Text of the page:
Upon the Altar of the Nation: A Moral History of the Civil War

Upon the Altar of the Nation: A Moral History of the Civil War

by Harry S. Stout

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Overview

A profound and timely examination of the moral underpinnings of the War Between the States

The Civil War was not only a war of armies but also a war of ideas, in which Union and Confederacy alike identified itself as a moral nation with God on its side. In this watershed book, Harry S. Stout measures the gap between those claims and the war’s actual conduct. Ranging from the home front to the trenches and drawing on a wealth of contemporary documents, Stout explores the lethal mix of propaganda and ideology that came to justify slaughter on and off the battlefield. At a time when our country is once again at war, Upon the Altar of the Nation is a deeply necessary book.

Product Details

ISBN-13: 9780143038764
Publisher: Penguin Publishing Group
Publication date: 03/27/2007
Edition description: Reprint
Pages: 576
Sales rank: 616,650
Product dimensions: 6.00(w) x 9.00(h) x 1.20(d)
Age Range: 18 Years

About the Author

Harry S. Stout is the Jonathan Edwards Professor of American Religious History at Yale University and the author of The New England Soul. He has received an NEH Research Fellowship and a Guggenheim Foundation Fellowship, among other awards. Currently the editor of the twenty-seven volume series of The Works of Jonathan Edwards, Professor Stout has coedited the seventeen-volume series Religion and American Life designed for public schools.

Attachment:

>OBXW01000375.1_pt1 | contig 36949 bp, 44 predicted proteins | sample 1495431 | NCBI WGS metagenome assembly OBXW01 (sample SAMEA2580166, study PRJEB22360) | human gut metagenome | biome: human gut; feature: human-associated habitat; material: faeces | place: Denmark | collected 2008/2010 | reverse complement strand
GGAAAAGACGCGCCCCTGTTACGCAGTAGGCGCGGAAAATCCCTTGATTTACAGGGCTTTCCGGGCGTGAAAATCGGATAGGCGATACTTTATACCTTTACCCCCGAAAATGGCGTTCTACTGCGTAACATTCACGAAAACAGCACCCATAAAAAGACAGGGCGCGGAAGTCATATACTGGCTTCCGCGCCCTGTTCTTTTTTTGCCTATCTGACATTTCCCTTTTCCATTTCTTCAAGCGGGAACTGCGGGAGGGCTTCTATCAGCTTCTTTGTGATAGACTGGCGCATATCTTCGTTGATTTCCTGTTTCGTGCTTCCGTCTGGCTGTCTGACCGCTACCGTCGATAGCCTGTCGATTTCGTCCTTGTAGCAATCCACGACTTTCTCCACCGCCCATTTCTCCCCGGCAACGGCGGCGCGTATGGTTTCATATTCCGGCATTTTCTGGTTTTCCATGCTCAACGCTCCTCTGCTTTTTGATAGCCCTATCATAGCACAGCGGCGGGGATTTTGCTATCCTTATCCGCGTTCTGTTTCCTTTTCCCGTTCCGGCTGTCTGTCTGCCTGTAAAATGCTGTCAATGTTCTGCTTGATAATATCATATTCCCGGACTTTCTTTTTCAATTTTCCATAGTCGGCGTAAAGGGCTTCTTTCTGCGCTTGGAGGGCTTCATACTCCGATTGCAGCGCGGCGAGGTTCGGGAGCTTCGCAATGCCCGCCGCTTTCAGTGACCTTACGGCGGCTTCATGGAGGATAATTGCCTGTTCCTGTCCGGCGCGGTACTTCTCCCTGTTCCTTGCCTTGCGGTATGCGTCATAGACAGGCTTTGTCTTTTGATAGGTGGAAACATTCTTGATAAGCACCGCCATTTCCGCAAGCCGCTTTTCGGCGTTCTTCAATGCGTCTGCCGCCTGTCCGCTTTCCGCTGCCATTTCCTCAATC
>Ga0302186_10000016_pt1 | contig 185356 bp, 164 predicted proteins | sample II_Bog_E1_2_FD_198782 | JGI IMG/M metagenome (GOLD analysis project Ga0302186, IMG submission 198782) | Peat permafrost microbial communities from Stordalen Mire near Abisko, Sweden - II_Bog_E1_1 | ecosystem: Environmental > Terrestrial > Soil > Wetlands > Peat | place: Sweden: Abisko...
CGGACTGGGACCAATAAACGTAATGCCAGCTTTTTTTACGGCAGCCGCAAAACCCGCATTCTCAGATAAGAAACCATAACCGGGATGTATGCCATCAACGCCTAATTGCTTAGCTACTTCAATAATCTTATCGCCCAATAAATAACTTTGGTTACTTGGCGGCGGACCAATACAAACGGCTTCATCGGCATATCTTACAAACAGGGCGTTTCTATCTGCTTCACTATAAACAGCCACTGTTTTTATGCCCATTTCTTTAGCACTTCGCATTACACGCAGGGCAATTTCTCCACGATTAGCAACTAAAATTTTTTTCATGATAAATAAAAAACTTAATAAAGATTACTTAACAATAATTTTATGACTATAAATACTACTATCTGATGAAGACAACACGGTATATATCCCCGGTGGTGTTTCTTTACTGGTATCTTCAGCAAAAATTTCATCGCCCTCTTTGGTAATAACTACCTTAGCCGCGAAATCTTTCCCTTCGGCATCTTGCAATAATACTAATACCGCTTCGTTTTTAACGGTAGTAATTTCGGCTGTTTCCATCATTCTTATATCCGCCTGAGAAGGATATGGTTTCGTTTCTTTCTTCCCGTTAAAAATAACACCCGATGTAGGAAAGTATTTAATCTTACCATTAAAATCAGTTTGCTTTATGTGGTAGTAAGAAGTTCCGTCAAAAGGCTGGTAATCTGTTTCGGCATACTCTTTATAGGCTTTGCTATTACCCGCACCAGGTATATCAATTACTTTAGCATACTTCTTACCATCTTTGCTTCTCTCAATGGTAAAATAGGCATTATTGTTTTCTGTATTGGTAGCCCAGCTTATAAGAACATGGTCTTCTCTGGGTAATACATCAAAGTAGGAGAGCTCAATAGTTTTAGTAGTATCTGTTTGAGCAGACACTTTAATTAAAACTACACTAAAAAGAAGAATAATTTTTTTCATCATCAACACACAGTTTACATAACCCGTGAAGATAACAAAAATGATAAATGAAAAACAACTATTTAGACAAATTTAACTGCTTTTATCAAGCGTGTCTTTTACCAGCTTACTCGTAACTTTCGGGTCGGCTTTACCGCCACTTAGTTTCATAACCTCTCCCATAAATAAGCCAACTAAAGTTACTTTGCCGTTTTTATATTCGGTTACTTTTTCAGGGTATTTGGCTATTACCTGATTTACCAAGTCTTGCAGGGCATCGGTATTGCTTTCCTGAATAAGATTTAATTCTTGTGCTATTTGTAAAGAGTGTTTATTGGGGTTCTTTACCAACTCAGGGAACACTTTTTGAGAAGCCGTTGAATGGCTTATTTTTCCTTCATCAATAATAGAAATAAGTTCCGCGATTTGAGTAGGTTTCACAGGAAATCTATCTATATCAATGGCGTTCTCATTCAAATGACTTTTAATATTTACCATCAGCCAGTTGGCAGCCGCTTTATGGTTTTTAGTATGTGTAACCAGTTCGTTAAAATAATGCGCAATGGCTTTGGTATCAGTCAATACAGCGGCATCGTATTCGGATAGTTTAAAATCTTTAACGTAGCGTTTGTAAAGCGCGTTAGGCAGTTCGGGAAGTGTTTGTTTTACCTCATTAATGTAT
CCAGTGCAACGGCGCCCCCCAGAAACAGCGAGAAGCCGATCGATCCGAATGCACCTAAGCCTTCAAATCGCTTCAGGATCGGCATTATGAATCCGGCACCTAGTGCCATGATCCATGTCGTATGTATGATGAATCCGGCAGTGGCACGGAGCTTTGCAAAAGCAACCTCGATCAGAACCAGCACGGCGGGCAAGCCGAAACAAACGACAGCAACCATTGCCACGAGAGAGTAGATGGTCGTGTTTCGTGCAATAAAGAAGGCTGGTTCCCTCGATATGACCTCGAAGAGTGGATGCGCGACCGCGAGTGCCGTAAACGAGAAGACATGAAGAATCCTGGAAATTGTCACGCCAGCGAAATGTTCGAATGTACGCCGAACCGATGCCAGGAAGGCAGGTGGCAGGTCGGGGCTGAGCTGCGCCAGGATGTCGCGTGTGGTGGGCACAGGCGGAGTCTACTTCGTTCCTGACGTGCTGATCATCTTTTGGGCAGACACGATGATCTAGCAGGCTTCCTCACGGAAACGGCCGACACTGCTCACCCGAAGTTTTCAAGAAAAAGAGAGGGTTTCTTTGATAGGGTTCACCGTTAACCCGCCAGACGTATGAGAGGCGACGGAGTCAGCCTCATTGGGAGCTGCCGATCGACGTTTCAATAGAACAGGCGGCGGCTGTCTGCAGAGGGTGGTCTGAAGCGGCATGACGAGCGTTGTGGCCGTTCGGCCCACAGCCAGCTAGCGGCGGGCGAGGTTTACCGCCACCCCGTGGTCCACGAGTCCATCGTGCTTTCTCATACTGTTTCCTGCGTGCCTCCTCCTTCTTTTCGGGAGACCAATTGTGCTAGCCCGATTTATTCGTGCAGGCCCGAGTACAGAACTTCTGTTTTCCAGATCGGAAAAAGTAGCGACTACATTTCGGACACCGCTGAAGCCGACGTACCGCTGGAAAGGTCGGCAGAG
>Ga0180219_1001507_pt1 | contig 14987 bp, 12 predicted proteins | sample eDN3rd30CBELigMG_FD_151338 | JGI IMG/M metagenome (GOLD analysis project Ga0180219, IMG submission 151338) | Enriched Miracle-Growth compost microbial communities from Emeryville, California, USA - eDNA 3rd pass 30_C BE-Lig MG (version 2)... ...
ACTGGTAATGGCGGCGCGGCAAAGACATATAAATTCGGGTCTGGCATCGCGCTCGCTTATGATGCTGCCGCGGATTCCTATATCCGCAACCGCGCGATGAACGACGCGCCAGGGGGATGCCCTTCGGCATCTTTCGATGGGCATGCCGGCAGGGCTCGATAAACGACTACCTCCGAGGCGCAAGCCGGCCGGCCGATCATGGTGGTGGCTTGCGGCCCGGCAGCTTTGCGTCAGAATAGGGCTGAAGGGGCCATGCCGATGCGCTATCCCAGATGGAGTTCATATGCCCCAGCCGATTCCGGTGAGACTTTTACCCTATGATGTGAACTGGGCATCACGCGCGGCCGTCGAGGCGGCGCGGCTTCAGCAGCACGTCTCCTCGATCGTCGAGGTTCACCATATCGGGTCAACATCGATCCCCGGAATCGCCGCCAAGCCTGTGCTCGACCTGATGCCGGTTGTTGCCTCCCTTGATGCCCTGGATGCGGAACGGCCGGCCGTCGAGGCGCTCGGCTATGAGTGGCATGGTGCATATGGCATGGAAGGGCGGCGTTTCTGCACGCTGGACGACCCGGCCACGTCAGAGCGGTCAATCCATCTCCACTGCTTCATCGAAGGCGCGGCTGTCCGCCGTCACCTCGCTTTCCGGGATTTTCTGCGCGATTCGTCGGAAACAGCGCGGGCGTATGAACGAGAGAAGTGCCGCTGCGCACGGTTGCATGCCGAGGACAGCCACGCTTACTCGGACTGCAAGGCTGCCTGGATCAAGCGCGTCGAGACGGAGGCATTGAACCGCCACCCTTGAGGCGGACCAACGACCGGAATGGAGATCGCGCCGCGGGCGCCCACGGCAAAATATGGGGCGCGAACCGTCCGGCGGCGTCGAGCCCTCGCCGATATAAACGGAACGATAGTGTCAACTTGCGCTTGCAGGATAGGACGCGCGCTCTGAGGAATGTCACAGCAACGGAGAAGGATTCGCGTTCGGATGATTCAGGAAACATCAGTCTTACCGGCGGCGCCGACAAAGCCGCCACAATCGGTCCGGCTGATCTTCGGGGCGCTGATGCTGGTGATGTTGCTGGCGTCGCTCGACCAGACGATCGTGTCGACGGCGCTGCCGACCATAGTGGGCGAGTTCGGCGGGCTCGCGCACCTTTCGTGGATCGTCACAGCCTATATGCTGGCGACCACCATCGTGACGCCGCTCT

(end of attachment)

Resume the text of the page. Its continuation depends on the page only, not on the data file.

Table of Contents

Introductionxi
Prologue1
Part IPreparation: Patriots All November 1860 to July 1861
Chapter 1"The Spirit of the South is Rising"9
Chapter 2"Let the Strife Begin"17
Chapter 3"Our Flag Carries ... American History"26
Chapter 4"The Day of the Populace"35
Chapter 5"To Recognize Our Dependence Upon God"47
Chapter 6"The Church Will Sound the Trumpets"53
Part IIRomanticization: The Making of Heroes July 1861 to March 1862
Chapter 7The Battle of Bull Run: "A Total and Disgraceful Rout"61
Chapter 8Triumphalism: "Adorned by the Name of God"73
Chapter 9"Will Not the Martyrs Be Blessed ...?"82
Chapter 10"To Humble Ourselves Before God"95
Chapter 11"Is It Not Grand ...?"100
Chapter 12"The Popular Heart"110
Chapter 13"Religion Has Grown Warlike"118
Part IIIDescent: Hard War, Spilled Blood April 1862 to October 1862
Chapter 14"What Scenes of Bloodshed"127
Chapter 15"God Wills This Contest"139
Chapter 16Antietam: "The Horrors of a Battlefield"150
Chapter 17"Broken Hearts Cannot be Photographed"156
Part IVJustification: The Emancipation War October 1862 to May 1863
Chapter 18"All Who Die for Country Now, Die Also for Humanity"167
Chapter 19Lincoln, Emancipation, and Total War182
Chapter 20Fredericksburg: "So Foolhardy an Adventure"191
Chapter 21"God Has Granted Us a Happy New Year"199
Chapter 22"As Savage as Savages"210
Part VTransformation: Hearts Invested May 1863 to April 1864
Chapter 23Chancellorsville: "The Chamber of Death"223
Chapter 24Gettysburg: "Field of Blood, and Death"231